Support the Monkey! Tell All your Friends and Teachers
"Oh, well, Carrie," he answered, "here I am. Itís too late now.
Wonít you try and care for me a little?"
He looked rather worsted in thought as he stood before her.
She shook her head negatively.
"Let me start all over again. Be my wife from today on."
Carrie rose up as if to step away, he holding her hand. Now he
slipped his arm about her and she struggled, but in vain. He held
her quite close. Instantly there flamed up in his body the all-
compelling desire. His affection took an ardent form.
"Let me go," said Carrie, who was folded close to him.
"Wonít you love me?" he said. "Wonít you be mine from now
Carrie had never been ill-disposed toward him. Only a moment
before she had been listening with some complacency,
remembering her old affection for him. He was so handsome, so
Now, however, this feeling had changed to one of opposition,
which rose feebly. It mastered her for a moment, and then, held
close as she was, began to wane. Something else in her spoke.
This man, to whose bosom she was being pressed, was strong; he
was passionate, he loved her, and she was alone. If she did not
turn to him-accept of his love-where else might she go? Her
resistance half dissolved in the flood of his strong feeling.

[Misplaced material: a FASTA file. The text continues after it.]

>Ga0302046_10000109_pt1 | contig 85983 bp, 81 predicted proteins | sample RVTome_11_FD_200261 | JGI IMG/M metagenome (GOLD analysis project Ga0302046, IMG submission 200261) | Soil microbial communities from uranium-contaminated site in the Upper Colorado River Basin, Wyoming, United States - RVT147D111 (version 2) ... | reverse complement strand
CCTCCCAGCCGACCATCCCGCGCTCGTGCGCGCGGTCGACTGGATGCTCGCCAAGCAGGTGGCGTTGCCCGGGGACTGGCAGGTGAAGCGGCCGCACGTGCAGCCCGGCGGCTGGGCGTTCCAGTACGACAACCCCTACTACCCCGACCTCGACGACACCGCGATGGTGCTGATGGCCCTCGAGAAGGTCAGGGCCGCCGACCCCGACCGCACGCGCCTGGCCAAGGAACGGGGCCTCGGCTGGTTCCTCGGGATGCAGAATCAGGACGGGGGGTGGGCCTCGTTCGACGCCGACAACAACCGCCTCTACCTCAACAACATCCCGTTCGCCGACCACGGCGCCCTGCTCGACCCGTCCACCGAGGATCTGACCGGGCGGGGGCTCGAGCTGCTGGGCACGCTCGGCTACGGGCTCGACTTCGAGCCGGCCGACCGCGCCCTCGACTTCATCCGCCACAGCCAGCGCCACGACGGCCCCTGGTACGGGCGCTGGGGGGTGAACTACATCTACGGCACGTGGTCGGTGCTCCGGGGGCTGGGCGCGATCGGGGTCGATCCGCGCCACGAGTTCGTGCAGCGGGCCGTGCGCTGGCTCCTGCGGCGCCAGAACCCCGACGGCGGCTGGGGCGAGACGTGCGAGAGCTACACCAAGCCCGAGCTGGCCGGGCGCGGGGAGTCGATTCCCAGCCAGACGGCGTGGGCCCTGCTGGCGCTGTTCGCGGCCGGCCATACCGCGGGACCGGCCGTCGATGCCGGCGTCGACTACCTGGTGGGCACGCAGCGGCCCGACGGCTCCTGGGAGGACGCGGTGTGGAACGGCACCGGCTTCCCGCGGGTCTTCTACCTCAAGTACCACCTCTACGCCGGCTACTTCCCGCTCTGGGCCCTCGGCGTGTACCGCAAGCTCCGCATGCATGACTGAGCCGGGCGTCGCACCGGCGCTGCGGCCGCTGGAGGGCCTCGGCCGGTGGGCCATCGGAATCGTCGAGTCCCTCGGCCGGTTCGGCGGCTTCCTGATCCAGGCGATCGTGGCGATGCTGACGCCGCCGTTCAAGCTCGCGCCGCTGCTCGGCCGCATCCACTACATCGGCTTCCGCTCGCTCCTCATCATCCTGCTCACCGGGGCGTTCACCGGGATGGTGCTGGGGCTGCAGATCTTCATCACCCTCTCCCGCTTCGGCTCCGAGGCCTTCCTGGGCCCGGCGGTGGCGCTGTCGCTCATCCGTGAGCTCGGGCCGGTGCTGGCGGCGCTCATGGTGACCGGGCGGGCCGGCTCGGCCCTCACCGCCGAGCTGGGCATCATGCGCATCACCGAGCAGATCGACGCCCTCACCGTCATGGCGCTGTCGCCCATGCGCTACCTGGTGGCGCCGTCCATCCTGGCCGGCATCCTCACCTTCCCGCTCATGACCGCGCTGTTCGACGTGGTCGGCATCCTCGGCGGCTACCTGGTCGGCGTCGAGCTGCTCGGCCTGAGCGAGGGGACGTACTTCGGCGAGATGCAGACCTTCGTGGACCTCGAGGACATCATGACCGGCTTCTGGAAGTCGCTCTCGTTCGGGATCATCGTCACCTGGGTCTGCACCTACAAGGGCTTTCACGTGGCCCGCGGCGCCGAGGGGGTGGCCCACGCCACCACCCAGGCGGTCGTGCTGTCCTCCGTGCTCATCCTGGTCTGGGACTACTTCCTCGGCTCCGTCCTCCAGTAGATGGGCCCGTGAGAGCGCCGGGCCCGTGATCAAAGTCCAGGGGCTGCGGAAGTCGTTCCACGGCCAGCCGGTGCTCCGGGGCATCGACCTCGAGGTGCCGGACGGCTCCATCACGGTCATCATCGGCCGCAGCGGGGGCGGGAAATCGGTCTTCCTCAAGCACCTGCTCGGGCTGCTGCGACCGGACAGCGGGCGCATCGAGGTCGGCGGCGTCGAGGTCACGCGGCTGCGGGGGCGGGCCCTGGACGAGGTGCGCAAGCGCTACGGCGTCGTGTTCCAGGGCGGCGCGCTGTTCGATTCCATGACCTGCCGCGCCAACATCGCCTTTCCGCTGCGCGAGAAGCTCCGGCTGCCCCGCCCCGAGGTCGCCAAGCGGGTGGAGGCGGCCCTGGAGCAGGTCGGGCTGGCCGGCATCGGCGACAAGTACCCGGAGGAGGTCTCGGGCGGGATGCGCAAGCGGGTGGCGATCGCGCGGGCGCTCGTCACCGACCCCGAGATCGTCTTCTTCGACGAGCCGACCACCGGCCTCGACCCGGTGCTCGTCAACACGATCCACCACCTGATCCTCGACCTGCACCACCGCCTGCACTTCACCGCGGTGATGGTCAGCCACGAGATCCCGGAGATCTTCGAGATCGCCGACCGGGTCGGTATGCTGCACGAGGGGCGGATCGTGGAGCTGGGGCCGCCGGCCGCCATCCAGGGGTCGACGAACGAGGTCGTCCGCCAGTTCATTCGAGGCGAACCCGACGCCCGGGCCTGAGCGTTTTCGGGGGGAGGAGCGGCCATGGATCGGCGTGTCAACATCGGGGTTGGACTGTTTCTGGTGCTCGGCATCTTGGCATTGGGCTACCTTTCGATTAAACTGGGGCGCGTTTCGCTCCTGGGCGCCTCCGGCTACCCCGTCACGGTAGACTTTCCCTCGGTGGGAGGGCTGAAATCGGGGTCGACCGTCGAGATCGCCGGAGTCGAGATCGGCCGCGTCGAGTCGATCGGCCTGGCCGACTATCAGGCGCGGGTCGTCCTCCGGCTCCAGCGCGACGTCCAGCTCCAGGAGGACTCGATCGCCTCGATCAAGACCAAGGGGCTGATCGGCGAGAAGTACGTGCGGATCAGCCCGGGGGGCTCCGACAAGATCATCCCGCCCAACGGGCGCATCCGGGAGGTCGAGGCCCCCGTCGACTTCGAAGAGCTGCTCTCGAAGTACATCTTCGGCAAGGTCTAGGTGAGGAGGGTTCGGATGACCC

She found him lifting her head and looking into her eyes. What
magnetism there was she could never know. His many sins,
however, were for the moment all forgotten.
He pressed her closer and kissed her, and she felt that further
opposition was useless.
"Will you marry me?" she asked, forgetting how.
"This very day," he said, with all delight.
Now the hall-boy pounded on the door and he released his hold
upon her regretfully.
"You get ready now, will you," he said, "at once?"
"Yes," she answered.
"Iíll be back in three-quarters of an hour."
Carrie, flushed and excited, moved away as he admitted the boy.
Below stairs, he halted in the lobby to look for a barber shop. For
the moment, he was in fine feather. His recent victory over Carrie
seemed to atone for much he had endured during the last few
days. Life seemed worth fighting for. This eastward flight from all
things customary and attached seemed as if it might have
happiness in store. The storm showed a rainbow at the end of
which might be a pot of gold.
He was about to cross to a little red-and-white striped bar which
was fastened up beside a door when a voice greeted him
familiarly. Instantly his heart sank.
"Why, hello, George, old man!" said the voice. "What are you
doing down here?"
Hurstwood was already confronted, and recognised his friend
Kenny, the stock-broker.
"Just attending to a little private matter," he answered, his mind
working like a key-board of a telephone station. This man
evidently did not know-he had not read the papers.
"Well, it seems strange to see you way up here," said Mr. Kenny
genially. "Stopping here?"
"Yes," said Hurstwood uneasily, thinking of his handwriting on
"Going to be in town long?"
"No, only a day or so."
"Is that so? Had your breakfast?"
"Yes," said Hurstwood, lying blandly. "Iím just going for a
"Wonít you come have a drink?"
"Not until afterwards," said the ex-manager. "Iíll see you later.
Are you stopping here?"